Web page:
The real problem is not Bear Valley, not the traffic, not even the other drivers. I have been resorting to a "fallen response" to a fallen problem. In traffic I did not choose to put on the Armor of God (Ephesians 6:10-18) or actively choose to live out the Fruits of the Spirit (Galatians 5:22-23) while driving. I would slide back into my fallen identity and respond with fallen emotions and fallen actions. This just resulted in guilt, shame, and identity not rooted in Christ.
Too often, in too many of our mundane daily activities we respond to fallen problems with fallen responses. This erodes our identity in Christ and prevents growth and discipleship.
When our day-to-day, minute-to-minute identities still follow the fallen world, it causes frustration, backsliding, shame, or regret. We end up struggling with sin and existing in a world marked by its death rather than the hope in Jesus Christ. This is when unhealthy doubt creeps in and we suddenly find ourselves questioning whether we are "good enough" to serve in the church, tell others about Jesus, or even worse, start to think we are unworthy of his grace.
We will never be good enough. That's why we have the cross. This is why grace exists. Nonetheless, fallen responses and attitudes conflict with a redeemed life and we struggle.
How do we combat this reflex of fallen responses and attitudes?
It starts by realizing our entire identity is in Christ and there is nothing too small to give him, even driving. It improves through prayer, confession, and asking Jesus to work in the areas we struggle. It comes back, as always, to being in the Word. Not just reading it, but studying it, journaling about it, asking questions, praying upon it, storing it up in our hearts. (Proverbs 2:1-5)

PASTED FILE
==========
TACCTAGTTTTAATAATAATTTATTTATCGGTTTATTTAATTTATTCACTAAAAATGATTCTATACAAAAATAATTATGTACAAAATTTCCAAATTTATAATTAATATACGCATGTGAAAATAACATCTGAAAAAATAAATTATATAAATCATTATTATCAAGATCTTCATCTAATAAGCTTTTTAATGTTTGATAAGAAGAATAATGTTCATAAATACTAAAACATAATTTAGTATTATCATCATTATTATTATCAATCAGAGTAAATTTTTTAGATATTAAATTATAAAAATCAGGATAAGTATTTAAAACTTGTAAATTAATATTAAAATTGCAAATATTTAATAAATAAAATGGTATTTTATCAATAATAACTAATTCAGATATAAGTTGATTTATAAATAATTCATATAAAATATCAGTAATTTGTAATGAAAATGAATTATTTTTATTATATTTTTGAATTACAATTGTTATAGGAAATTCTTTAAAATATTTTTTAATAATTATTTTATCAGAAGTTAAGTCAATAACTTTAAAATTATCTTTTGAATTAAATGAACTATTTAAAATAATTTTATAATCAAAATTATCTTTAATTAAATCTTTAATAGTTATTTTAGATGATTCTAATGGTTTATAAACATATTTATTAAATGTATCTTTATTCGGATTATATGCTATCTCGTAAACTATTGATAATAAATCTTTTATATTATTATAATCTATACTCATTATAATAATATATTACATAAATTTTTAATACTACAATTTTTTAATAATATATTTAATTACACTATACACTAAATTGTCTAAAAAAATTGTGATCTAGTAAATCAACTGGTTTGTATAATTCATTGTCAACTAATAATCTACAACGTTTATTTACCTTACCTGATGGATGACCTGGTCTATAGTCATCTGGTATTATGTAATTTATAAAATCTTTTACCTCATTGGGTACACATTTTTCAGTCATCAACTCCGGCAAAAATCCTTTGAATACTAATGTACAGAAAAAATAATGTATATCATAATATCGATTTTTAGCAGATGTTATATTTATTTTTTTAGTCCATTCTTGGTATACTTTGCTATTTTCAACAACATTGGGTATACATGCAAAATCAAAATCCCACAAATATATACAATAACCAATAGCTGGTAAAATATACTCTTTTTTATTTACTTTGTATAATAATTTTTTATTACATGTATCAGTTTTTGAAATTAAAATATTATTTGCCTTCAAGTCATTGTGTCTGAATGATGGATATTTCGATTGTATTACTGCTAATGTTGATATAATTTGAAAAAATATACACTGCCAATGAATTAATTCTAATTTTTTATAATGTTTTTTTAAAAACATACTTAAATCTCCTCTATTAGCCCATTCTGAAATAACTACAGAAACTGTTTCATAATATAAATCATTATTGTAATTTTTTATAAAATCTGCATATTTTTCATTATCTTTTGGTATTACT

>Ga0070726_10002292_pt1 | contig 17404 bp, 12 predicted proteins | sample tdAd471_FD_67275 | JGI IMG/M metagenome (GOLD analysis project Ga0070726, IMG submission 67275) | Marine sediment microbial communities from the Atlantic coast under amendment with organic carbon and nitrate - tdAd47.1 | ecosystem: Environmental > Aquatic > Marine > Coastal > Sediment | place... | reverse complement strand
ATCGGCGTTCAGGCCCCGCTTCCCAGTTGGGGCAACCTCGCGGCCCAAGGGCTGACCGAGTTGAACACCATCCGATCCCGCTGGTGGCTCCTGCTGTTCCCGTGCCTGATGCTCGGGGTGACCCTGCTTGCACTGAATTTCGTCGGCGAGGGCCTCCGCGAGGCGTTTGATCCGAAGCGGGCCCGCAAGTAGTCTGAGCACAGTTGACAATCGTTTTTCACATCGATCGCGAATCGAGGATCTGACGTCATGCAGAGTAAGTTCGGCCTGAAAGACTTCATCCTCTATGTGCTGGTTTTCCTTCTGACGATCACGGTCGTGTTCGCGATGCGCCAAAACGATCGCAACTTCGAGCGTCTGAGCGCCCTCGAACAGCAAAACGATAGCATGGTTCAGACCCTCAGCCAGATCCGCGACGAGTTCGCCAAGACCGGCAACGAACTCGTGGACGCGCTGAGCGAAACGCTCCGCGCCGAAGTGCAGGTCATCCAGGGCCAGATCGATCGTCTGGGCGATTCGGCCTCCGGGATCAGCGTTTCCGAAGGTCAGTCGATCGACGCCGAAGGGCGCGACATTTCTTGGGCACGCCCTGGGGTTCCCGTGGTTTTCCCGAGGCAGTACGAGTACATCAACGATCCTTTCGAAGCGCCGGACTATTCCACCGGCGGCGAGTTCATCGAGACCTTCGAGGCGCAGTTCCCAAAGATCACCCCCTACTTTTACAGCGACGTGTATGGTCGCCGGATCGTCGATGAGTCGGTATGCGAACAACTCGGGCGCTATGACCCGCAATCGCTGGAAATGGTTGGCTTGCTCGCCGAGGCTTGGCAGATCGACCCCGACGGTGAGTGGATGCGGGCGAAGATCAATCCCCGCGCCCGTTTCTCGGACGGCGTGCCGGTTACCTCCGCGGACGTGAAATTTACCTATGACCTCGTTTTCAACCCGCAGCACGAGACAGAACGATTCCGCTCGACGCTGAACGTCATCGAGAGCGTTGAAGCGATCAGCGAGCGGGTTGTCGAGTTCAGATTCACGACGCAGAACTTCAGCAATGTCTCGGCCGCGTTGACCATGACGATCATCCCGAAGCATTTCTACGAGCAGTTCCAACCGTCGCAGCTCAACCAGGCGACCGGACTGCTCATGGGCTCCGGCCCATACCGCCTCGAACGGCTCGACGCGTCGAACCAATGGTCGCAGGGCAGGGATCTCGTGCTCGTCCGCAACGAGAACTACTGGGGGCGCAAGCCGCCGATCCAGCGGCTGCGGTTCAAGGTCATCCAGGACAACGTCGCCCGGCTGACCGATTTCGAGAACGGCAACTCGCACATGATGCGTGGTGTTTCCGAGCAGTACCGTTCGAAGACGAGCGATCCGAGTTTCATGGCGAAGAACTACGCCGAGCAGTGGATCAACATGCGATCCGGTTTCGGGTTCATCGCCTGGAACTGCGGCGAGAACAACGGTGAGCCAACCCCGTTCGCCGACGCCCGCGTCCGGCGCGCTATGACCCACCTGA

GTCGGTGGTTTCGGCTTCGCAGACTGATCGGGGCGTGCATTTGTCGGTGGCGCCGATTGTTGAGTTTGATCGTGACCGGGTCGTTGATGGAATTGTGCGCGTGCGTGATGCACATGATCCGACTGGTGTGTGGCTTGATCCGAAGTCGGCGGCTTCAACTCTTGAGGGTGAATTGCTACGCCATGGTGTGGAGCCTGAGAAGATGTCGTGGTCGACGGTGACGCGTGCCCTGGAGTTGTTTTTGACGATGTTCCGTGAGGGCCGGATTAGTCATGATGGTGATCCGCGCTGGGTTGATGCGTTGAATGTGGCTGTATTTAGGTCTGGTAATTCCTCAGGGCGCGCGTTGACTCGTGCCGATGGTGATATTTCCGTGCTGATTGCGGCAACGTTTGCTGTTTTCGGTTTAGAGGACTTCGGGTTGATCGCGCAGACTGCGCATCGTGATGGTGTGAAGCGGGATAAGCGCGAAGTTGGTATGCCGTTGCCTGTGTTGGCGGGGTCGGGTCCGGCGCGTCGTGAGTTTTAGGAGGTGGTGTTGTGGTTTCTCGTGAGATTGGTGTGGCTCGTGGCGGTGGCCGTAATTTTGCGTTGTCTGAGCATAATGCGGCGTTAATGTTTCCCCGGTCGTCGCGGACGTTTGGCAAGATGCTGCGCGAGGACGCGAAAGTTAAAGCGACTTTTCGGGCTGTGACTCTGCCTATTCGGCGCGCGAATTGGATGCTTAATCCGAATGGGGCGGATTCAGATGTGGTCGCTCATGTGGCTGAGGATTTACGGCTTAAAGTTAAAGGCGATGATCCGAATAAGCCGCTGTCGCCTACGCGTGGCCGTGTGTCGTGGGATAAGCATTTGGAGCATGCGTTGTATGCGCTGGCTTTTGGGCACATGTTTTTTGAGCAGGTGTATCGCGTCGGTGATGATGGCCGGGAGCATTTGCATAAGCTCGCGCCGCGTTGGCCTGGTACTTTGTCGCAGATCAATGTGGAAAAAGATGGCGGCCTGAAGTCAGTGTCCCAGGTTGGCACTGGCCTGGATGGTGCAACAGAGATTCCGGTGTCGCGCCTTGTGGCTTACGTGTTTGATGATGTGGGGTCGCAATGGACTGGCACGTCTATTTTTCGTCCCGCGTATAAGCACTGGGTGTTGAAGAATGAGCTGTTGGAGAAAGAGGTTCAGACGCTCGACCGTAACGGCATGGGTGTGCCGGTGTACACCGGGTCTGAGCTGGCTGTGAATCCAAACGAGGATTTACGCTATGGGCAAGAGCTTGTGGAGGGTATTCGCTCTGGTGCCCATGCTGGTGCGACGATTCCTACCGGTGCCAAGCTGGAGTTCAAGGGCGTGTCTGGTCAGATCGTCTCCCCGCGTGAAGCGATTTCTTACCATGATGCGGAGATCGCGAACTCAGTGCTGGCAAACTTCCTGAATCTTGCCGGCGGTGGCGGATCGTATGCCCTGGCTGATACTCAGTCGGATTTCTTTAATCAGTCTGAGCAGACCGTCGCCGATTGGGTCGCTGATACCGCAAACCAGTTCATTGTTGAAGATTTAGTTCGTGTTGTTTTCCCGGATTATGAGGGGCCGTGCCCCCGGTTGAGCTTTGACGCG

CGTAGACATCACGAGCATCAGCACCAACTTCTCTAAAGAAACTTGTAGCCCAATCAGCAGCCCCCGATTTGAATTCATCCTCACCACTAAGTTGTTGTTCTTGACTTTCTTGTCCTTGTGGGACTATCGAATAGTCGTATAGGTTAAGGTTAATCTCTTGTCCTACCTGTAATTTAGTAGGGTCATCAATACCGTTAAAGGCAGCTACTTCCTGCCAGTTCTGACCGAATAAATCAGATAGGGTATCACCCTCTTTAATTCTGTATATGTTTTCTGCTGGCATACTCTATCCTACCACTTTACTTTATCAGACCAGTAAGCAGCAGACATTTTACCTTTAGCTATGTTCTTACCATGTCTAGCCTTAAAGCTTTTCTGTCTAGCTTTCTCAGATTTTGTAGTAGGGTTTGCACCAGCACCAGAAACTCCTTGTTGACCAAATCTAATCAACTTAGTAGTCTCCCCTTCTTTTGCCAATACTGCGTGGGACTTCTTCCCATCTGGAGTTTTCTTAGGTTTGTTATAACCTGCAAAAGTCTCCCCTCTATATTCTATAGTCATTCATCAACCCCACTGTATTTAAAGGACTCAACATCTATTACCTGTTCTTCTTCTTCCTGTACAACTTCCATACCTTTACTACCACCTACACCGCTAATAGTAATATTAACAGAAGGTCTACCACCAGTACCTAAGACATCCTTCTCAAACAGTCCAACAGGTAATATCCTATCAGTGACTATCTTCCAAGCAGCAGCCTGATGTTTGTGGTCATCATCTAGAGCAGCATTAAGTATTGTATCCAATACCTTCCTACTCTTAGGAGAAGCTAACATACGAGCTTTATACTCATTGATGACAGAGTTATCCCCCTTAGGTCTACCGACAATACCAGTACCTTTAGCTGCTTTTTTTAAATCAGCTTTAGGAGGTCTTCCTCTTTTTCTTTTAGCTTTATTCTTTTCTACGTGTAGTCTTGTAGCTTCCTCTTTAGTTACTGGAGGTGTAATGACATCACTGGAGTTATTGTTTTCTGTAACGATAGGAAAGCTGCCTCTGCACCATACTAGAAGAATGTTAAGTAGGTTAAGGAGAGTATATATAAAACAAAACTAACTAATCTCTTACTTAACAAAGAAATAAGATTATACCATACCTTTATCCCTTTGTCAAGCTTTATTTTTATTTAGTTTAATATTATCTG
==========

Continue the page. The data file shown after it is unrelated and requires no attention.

It also begins with a conscious choice to face fallen problems with redeemed responses and attitudes. A friend showed me a prayer based on the Fruits of the Spirit by Max Lucado. It's so simple, yet so clear:
"I choose patience . . .
I will overlook the inconveniences of the world. Instead of cursing the one who takes my place, I’ll invite him to do so. Rather than complain that the wait is too long, I will thank God for a moment to pray."
These are conscious choices, redeemed choices, choices I can and have to make on a daily basis. I've even reached the point where I regularly ask myself, "Is this a fallen response or a redeemed response?"
Whether we choose an identity that is alive in Christ or dead in the world, we will face struggles daily. We can continue to struggle and suffer, or align our identities completely with Christ and grow in his will, or know that we have grace when we fall short.
Neil put it perfectly at the end of his sermon a week ago ("I'm Alive" from the Identity: Who I Am in Christ series), when he asked, "What's the value of being alive if you keep acting like you're dead?" Fallen responses and attitudes are part of who we used to be when we still lived in the shadows of sin and death. Jesus Christ has redeemed us through his death, burial, and resurrection.
So let us choose an identity in Christ. Let us choose redeemed responses and attitudes to fallen problems. Let us choose the peace and hope that comes through living in obedience to the Word. And let us choose to walk daily in the light of God's love.
Technical Arts Pastor